The European Commission is working on a new proposal for its 2021-2027 multiannual budget, which is to be paired with a recovery plan aimed at helping the EU come out of the looming recession set in motion by the coronavirus pandemic.
Here, we gather the latest news and reactions to how the EU is planning to fund its research and innovation programmes during the difficult period ahead.
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EU ambassadors Friday night reached an agreement on a new five-year €1.38 billion (in current prices) research and training programme for improving nuclear energy safety and radiation protection, Euratom.
Of the €1.38 billion, €583 million will be invested in fusion power research, €266 billion in nuclear fission, safety and radiation protection, and the remaining €532 million will be dedicated to research carried out by the EU’s science hub, the Joint Research Council.
Complementing the EU’s research programme, Euratom will be governed under the same rules and instruments as Horizon Europe, including supporting researcher exchanges with the help of the mobility programme, Marie Skłodowska-Curie Actions (MSCA).
The European Commission has selected 38 promising start-ups to receive between €1 and €17 million to develop and scale up ground-breaking innovations.
This is the last round of funding in the pilot phase of the European Innovation Council (EIC) Accelerator and it received over 4,200 applications, the highest number ever.
Proposals include the development of a new device for rapid detection of sepsis and a robotic sorting technology for reducing hazardous waste.
“This huge demand for European Innovation Council support demonstrates that Europe has no shortage of excellent ideas for breakthrough technologies and innovations,” said EU research commissioner Maryia Gabriel.
A new non-profit association to advance the European Open Science Cloud (EOSC) has elected Karel Luyben, the rector magnificus emeritus of Delft University of Technology, as its first president. Established as a legal entity on 29th July 2020, the EOSC Association was founded by GÉANT, CESAER, CSIC and GARR and has since attracted 114 research preforming organisations, 12 research funding organisations and 57 service providing associations as provisional members.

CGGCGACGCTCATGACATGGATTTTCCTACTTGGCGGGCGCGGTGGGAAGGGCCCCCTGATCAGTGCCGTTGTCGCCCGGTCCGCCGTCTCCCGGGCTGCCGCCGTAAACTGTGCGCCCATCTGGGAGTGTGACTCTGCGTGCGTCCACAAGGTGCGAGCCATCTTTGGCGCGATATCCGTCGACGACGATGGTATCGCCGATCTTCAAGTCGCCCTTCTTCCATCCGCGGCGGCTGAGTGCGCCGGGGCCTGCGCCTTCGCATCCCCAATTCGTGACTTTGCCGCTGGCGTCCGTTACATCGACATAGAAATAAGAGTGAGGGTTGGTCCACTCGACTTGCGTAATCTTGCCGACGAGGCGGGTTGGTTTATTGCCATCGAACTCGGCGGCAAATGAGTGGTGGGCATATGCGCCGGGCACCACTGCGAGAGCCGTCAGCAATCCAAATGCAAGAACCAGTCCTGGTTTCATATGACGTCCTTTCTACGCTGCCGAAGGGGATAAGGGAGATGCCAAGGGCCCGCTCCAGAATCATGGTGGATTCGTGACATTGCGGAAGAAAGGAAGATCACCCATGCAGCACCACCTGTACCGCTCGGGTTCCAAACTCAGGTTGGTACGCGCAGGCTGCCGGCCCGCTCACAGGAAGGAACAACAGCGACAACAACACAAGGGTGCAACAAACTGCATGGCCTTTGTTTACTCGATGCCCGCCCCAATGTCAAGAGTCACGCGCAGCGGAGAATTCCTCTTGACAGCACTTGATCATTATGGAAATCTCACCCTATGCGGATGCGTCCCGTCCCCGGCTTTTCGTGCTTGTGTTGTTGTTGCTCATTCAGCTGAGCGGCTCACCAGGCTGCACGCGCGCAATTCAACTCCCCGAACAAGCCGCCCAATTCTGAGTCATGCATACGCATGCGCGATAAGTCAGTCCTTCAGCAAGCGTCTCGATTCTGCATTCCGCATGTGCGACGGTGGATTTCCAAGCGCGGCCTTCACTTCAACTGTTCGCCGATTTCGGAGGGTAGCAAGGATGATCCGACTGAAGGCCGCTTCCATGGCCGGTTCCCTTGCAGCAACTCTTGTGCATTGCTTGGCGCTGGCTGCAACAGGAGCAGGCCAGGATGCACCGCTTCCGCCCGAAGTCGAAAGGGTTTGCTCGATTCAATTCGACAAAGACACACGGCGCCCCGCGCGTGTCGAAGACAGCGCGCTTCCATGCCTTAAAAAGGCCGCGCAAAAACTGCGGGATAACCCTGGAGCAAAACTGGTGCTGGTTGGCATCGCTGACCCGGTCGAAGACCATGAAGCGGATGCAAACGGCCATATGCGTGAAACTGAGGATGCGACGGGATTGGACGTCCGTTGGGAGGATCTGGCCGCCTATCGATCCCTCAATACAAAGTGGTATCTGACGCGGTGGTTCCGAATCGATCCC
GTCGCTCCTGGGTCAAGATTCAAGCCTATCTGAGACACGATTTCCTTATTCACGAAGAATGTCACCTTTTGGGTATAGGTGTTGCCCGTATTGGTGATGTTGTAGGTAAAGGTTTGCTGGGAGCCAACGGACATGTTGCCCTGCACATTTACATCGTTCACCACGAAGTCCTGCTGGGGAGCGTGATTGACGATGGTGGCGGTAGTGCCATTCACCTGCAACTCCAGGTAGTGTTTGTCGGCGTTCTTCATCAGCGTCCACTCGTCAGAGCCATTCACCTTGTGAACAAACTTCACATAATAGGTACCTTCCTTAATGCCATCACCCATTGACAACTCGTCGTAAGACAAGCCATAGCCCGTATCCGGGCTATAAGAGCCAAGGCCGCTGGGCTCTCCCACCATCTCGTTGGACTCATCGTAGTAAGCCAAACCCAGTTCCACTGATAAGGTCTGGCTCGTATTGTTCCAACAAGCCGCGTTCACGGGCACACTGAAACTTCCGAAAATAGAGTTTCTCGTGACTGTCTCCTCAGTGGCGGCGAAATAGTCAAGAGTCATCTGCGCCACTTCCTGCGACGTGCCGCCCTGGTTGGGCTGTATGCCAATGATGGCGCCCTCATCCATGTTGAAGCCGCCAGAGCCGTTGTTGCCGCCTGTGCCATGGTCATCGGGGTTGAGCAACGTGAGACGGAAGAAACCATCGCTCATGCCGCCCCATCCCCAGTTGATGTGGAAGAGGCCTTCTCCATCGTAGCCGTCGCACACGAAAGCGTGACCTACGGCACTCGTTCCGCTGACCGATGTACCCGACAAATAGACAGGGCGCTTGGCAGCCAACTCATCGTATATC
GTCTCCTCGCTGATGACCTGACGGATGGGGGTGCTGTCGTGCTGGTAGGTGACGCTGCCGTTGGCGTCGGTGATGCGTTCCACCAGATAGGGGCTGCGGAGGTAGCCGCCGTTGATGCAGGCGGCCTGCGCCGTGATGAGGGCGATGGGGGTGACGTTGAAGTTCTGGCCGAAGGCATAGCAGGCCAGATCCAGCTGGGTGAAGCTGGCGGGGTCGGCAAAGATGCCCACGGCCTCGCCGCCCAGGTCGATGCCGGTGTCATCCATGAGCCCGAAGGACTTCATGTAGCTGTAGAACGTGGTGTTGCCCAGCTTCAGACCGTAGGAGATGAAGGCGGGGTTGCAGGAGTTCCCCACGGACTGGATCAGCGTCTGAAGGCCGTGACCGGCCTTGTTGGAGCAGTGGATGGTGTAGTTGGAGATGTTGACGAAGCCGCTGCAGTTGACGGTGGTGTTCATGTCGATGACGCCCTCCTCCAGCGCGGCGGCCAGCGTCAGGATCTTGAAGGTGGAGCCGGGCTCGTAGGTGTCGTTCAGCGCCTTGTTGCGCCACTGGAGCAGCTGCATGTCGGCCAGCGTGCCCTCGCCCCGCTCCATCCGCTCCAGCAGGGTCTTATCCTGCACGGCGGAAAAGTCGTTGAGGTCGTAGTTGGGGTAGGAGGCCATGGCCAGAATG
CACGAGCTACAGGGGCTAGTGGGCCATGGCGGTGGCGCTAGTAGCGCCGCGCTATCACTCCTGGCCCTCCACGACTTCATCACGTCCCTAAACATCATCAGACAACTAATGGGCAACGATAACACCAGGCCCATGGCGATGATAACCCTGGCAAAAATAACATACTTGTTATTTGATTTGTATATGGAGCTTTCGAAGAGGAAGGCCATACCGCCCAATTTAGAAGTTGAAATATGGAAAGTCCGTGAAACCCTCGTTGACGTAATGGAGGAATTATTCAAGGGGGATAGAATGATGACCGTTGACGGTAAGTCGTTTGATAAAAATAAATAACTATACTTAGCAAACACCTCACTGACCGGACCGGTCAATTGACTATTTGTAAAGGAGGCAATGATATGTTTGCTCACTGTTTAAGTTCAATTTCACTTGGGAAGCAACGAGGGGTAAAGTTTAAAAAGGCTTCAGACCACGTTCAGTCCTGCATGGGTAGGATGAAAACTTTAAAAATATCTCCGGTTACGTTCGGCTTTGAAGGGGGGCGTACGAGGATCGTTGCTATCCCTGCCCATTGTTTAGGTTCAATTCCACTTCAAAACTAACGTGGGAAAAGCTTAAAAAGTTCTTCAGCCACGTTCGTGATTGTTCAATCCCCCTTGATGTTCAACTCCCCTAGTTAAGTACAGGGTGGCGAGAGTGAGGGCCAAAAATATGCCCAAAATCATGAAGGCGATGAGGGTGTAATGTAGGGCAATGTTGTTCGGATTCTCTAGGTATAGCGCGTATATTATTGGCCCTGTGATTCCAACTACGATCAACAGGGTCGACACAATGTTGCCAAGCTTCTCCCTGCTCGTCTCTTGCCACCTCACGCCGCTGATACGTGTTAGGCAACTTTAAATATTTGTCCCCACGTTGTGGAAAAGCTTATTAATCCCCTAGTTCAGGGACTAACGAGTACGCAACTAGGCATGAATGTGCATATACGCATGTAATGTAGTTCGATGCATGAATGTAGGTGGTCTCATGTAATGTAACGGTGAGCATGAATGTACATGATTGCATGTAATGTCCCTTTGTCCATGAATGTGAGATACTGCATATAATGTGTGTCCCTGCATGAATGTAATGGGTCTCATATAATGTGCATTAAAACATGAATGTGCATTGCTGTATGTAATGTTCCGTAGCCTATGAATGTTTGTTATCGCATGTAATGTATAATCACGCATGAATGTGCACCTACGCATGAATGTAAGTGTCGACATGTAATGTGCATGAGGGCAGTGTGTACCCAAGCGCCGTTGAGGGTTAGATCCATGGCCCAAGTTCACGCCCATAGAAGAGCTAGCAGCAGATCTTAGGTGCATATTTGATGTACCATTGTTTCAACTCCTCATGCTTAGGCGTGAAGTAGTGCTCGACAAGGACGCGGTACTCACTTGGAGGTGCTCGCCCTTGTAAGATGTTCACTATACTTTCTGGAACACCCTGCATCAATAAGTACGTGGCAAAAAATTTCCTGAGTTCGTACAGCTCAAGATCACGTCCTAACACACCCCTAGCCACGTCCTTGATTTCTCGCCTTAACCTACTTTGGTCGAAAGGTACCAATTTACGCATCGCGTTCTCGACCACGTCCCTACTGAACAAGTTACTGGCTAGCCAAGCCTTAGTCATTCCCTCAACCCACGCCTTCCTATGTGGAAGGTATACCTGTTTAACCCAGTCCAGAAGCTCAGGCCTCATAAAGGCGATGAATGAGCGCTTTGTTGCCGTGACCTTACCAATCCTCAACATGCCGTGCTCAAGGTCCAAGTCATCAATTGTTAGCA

The Association is working with the European Commission to co-design and deploy a “European Research Data Commons” in which data is findable, accessible, interoperable and reusable (FAIR), and as open as possible. The goal is to support the development of interoperable services that address the entire research data life cycle, from discovery to storage, management, analysis and re-use across borders and scientific disciplines. The Association hopes to help bring about a global ‘web of FAIR data and related services for science’ that will generate new insights and innovations, higher research productivity and improved reproducibility in science.
Luyben had been the chair of the EOSC executive board, an advisory group set up by the Commission to support the development of the science cloud. The European Federation of Academies of Sciences and Humanities (ALLEA), the European University Association (EUA), the League of European Research Universities (LERU), Science Europe and The Guild issued letters of endorsements for Luyben’s nomination.
Five new eminent scientists have been appointed as members of the governing body of the European Research Council (ERC), the Scientific Council.
Two of the new members, Liselotte Højgaard of the University of Copenhagen and Dirk Inzé of Ghent University are in the field of life sciences. The other three, Alice Valkárová of Charles University in Prague, Rodrigo Martins of NOVA University, and Nicola Spaldin of ETH Zürich are working in physical sciences and engineering.